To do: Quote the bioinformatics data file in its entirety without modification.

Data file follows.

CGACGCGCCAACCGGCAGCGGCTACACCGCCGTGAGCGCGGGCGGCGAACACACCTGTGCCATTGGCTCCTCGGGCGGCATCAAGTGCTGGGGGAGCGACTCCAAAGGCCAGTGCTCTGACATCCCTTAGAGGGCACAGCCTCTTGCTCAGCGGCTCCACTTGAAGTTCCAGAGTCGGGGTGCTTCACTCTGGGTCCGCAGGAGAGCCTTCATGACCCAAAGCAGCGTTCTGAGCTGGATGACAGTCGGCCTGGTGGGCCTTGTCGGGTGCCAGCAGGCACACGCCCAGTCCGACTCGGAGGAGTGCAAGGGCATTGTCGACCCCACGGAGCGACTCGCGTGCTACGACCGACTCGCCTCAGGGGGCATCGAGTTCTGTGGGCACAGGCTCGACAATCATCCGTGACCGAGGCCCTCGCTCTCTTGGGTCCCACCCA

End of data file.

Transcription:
CGACGCGCCAACCGGCAGCGGCTACACCGCCGTGAGCGCGGGCGGCGAACACACCTGTGCCATTGGCTCCTCGGGCGGCATCAAGTGCTGGGGGAGCGACTCCAAAGGCCAGTGCTCTGACATCCCTTAGAGGGCACAGCCTCTTGCTCAGCGGCTCCACTTGAAGTTCCAGAGTCGGGGTGCTTCACTCTGGGTCCGCAGGAGAGCCTTCATGACCCAAAGCAGCGTTCTGAGCTGGATGACAGTCGGCCTGGTGGGCCTTGTCGGGTGCCAGCAGGCACACGCCCAGTCCGACTCGGAGGAGTGCAAGGGCATTGTCGACCCCACGGAGCGACTCGCGTGCTACGACCGACTCGCCTCAGGGGGCATCGAGTTCTGTGGGCACAGGCTCGACAATCATCCGTGACCGAGGCCCTCGCTCTCTTGGGTCCCACCCA